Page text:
[-empyre-] A call to artist and humanist to engage the cyberinfrastructure and grand challenges

Kevin Franklin kevinfranklin.edd at gmail.com
Sun Apr 6 02:17:30 EST 2014

Thank you for giving me the opportunity to share my experience as a maker
in international networks.  In 2002 I was among a small group of
researchers from different disciplines and institutions that formed the
Humanities, Arts, Science and Technology Alliance and Collaboratory
(HASTAC) and began an experiment in conceptualizing social movement as
research network to improve the human condition. I say social movement
because there remains no project driver, specific goal or unified approach
to HASTAC at large... instead there is a common belief that power inequity
(for example the sciences vs the arts and humanities) can marginalize
people and their ideas and the resulting imbalances present problems in the
core algorithm of the global cyberinfrastructure.  It has always been clear
to HASTAC leaders that entire domains, disciplines and geographic regions
(the Global South) have been left out of the equation. In other words... a
major digital backbone (the cyberinfrastructure) for knowledge production
and analytical systems is flawed because it remains exclusive and lacks
diversity at all levels. This is a simple problem requiring complex
solutions and sustainable energy sources. HASTAC was smart in its efforts
to address this by shaping itself as a network of networks. It would in
fact be very difficulty to put the social movement called HASTAC to rest.
HASTAC research groups tend to be ad hoc and have quick as needed life
cycles. Initiatives are both large and small and many focus on wildly
different targets. As a network HASTAC can change and adapt quickly, if one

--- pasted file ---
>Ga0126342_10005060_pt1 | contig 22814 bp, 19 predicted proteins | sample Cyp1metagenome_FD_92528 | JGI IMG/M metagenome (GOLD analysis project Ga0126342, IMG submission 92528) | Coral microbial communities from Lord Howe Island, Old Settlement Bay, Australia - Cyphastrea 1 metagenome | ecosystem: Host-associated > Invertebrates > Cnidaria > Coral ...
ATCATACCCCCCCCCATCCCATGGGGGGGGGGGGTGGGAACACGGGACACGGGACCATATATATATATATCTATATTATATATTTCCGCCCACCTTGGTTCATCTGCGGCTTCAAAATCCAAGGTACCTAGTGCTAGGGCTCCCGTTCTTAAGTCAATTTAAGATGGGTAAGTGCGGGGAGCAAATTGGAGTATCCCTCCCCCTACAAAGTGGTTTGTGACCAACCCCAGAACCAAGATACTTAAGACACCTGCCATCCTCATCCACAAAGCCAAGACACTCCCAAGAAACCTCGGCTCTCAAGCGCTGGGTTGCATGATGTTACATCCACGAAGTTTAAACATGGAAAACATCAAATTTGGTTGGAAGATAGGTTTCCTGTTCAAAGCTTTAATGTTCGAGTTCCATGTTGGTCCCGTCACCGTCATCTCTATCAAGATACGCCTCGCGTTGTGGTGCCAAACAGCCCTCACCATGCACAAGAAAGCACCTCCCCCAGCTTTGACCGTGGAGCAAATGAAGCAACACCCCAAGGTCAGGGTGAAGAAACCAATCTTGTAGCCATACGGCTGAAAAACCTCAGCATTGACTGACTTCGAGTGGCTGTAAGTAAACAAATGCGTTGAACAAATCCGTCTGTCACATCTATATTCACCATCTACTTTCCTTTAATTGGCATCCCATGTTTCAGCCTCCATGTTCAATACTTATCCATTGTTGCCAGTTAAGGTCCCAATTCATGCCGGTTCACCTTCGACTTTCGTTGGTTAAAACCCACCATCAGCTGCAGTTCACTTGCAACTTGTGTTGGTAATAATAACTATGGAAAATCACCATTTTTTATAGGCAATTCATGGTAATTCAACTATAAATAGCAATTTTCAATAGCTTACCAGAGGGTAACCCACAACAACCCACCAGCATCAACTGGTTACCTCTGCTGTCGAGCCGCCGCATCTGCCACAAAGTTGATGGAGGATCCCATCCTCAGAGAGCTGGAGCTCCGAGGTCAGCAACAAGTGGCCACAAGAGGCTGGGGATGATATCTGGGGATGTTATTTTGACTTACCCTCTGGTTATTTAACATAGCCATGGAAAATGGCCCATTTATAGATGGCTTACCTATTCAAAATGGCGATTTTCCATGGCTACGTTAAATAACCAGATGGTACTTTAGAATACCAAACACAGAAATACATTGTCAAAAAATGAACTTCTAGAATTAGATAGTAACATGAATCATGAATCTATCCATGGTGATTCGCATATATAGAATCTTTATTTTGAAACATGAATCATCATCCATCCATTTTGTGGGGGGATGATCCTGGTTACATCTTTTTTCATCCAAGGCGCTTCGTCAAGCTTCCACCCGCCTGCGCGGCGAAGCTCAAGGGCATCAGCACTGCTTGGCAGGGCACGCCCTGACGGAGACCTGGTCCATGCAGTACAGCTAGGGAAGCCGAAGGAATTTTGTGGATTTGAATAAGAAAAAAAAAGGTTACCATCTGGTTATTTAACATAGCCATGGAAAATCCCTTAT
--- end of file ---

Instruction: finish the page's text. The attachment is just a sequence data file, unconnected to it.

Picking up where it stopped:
node of the network goes down another can pick up or reframe the activity.
It runs on chaos not order and embraces diversity of all kinds.  Through
the Advanced Research and Technology Collaboratory for the Americas (ARTCA)
HASTAC's sister network and a conceptual outgrowth, we are exploring how to
balance the inequity between North America and Latin America in the
development of hemispheric cyberinfrastructure. Using methods gleaned from
HASTAC. ARTCA has been able to leverage the Organization of American States
(OAS) a network of 35 countries across North, Central and South America;
RedClara, the Latin America High Speed Network; and the Extreme Science and
Engineering Discovery Environment (XSEDE) to build yet another social
movement as research network and link those networks to HASTAC. In ARTCA we
are mixing politics, languages, cultures, disciplines, technologies and
peoples across geographic borders to explore what the mix will produce. To
solve the worlds grand challenges, climate, energy, food, water, land,
urban environments, etc. we must embrace extreme diversity and connect data
and people networks in ways yet to be imagined. Artist, humanist and social
scientist have critical roles to play, my question is what do you (artist
and humanist) think those roles should be.

Dr. Kevin D. Franklin
Executive Director, Institute for Computing in Humanities, Arts and Social
Senior Research Scientist, National Center for Supercomputing Applications
Research Professor, Education Policy, Organization and Leadership
Adjunct Associate Professor, African American Studies
University of Illinois, Urbana-Champaign
Phone: 217-418-9500
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